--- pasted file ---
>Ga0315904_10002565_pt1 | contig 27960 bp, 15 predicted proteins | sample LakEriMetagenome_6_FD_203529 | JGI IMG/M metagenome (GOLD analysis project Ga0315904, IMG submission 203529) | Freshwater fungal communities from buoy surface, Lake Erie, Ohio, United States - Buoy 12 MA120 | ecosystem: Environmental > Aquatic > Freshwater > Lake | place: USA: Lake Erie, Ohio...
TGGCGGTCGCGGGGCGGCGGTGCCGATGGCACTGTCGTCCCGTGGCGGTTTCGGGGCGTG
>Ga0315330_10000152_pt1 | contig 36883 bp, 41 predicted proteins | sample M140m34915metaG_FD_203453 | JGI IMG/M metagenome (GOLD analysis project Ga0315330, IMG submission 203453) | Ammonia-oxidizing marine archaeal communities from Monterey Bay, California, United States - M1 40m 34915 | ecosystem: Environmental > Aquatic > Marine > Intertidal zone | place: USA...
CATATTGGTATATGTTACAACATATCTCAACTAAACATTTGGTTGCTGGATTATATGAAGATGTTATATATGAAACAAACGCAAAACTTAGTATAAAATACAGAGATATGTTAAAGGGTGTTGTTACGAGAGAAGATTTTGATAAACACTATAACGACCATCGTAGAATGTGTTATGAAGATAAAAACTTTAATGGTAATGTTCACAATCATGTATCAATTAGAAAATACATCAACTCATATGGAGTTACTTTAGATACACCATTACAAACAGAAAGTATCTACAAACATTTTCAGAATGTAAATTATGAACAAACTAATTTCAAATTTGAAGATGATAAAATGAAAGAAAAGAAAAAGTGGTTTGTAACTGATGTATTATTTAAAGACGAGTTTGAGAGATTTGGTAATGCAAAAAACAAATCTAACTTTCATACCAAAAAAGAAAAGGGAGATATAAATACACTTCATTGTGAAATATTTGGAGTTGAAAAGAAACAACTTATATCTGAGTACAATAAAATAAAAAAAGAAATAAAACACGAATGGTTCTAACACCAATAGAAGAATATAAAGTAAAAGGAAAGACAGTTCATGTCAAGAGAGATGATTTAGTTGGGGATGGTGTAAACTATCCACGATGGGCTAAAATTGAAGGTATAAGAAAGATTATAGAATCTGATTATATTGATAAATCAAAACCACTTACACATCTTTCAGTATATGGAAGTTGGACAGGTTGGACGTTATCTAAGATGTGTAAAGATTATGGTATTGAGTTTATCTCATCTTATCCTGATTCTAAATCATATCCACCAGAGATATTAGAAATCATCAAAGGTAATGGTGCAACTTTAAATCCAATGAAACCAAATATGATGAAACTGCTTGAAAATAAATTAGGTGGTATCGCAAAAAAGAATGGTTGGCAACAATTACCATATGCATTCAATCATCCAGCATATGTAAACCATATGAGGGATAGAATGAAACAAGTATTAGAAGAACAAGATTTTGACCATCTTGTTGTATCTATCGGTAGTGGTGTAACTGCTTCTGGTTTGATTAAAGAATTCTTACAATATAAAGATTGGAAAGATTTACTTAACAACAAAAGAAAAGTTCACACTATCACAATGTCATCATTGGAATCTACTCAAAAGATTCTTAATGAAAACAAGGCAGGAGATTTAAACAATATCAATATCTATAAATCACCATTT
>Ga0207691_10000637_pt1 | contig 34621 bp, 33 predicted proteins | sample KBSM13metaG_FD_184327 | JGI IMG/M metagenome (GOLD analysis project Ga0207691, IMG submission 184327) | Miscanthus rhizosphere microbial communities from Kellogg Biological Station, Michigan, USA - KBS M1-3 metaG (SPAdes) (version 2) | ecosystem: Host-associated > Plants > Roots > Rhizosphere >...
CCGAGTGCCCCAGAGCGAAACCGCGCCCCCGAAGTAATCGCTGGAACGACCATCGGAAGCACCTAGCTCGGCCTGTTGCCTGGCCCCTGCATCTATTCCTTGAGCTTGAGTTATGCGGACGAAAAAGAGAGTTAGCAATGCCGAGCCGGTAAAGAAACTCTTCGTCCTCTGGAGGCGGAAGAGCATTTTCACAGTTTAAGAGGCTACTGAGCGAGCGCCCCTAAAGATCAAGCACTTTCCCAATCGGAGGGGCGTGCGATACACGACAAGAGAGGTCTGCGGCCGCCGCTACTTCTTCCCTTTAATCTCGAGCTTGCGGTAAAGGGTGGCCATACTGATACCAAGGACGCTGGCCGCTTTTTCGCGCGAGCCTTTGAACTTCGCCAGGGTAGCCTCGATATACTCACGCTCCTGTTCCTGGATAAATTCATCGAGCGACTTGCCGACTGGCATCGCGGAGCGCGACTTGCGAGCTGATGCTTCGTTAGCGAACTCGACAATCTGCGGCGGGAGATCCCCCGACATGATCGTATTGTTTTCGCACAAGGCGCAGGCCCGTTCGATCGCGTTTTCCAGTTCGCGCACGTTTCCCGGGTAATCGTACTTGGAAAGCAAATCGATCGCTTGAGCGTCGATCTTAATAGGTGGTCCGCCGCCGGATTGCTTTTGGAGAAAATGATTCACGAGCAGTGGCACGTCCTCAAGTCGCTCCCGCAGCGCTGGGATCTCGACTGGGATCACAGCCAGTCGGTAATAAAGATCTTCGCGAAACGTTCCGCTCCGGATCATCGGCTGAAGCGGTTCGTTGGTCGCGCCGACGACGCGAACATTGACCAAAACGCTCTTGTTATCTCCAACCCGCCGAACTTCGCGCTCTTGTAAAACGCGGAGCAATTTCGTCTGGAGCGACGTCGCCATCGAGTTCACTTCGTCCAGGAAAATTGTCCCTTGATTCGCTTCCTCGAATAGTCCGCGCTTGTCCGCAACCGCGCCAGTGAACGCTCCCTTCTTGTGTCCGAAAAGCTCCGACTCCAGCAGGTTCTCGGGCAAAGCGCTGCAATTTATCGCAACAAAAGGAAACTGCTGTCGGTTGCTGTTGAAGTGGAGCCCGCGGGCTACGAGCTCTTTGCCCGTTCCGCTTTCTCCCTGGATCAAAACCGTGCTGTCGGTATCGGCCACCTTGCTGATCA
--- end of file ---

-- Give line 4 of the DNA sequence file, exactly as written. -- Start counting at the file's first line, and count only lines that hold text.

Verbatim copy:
CATATTGGTATATGTTACAACATATCTCAACTAAACATTTGGTTGCTGGATTATATGAAGATGTTATATATGAAACAAACGCAAAACTTAGTATAAAATACAGAGATATGTTAAAGGGTGTTGTTACGAGAGAAGATTTTGATAAACACTATAACGACCATCGTAGAATGTGTTATGAAGATAAAAACTTTAATGGTAATGTTCACAATCATGTATCAATTAGAAAATACATCAACTCATATGGAGTTACTTTAGATACACCATTACAAACAGAAAGTATCTACAAACATTTTCAGAATGTAAATTATGAACAAACTAATTTCAAATTTGAAGATGATAAAATGAAAGAAAAGAAAAAGTGGTTTGTAACTGATGTATTATTTAAAGACGAGTTTGAGAGATTTGGTAATGCAAAAAACAAATCTAACTTTCATACCAAAAAAGAAAAGGGAGATATAAATACACTTCATTGTGAAATATTTGGAGTTGAAAAGAAACAACTTATATCTGAGTACAATAAAATAAAAAAAGAAATAAAACACGAATGGTTCTAACACCAATAGAAGAATATAAAGTAAAAGGAAAGACAGTTCATGTCAAGAGAGATGATTTAGTTGGGGATGGTGTAAACTATCCACGATGGGCTAAAATTGAAGGTATAAGAAAGATTATAGAATCTGATTATATTGATAAATCAAAACCACTTACACATCTTTCAGTATATGGAAGTTGGACAGGTTGGACGTTATCTAAGATGTGTAAAGATTATGGTATTGAGTTTATCTCATCTTATCCTGATTCTAAATCATATCCACCAGAGATATTAGAAATCATCAAAGGTAATGGTGCAACTTTAAATCCAATGAAACCAAATATGATGAAACTGCTTGAAAATAAATTAGGTGGTATCGCAAAAAAGAATGGTTGGCAACAATTACCATATGCATTCAATCATCCAGCATATGTAAACCATATGAGGGATAGAATGAAACAAGTATTAGAAGAACAAGATTTTGACCATCTTGTTGTATCTATCGGTAGTGGTGTAACTGCTTCTGGTTTGATTAAAGAATTCTTACAATATAAAGATTGGAAAGATTTACTTAACAACAAAAGAAAAGTTCACACTATCACAATGTCATCATTGGAATCTACTCAAAAGATTCTTAATGAAAACAAGGCAGGAGATTTAAACAATATCAATATCTATAAATCACCATTT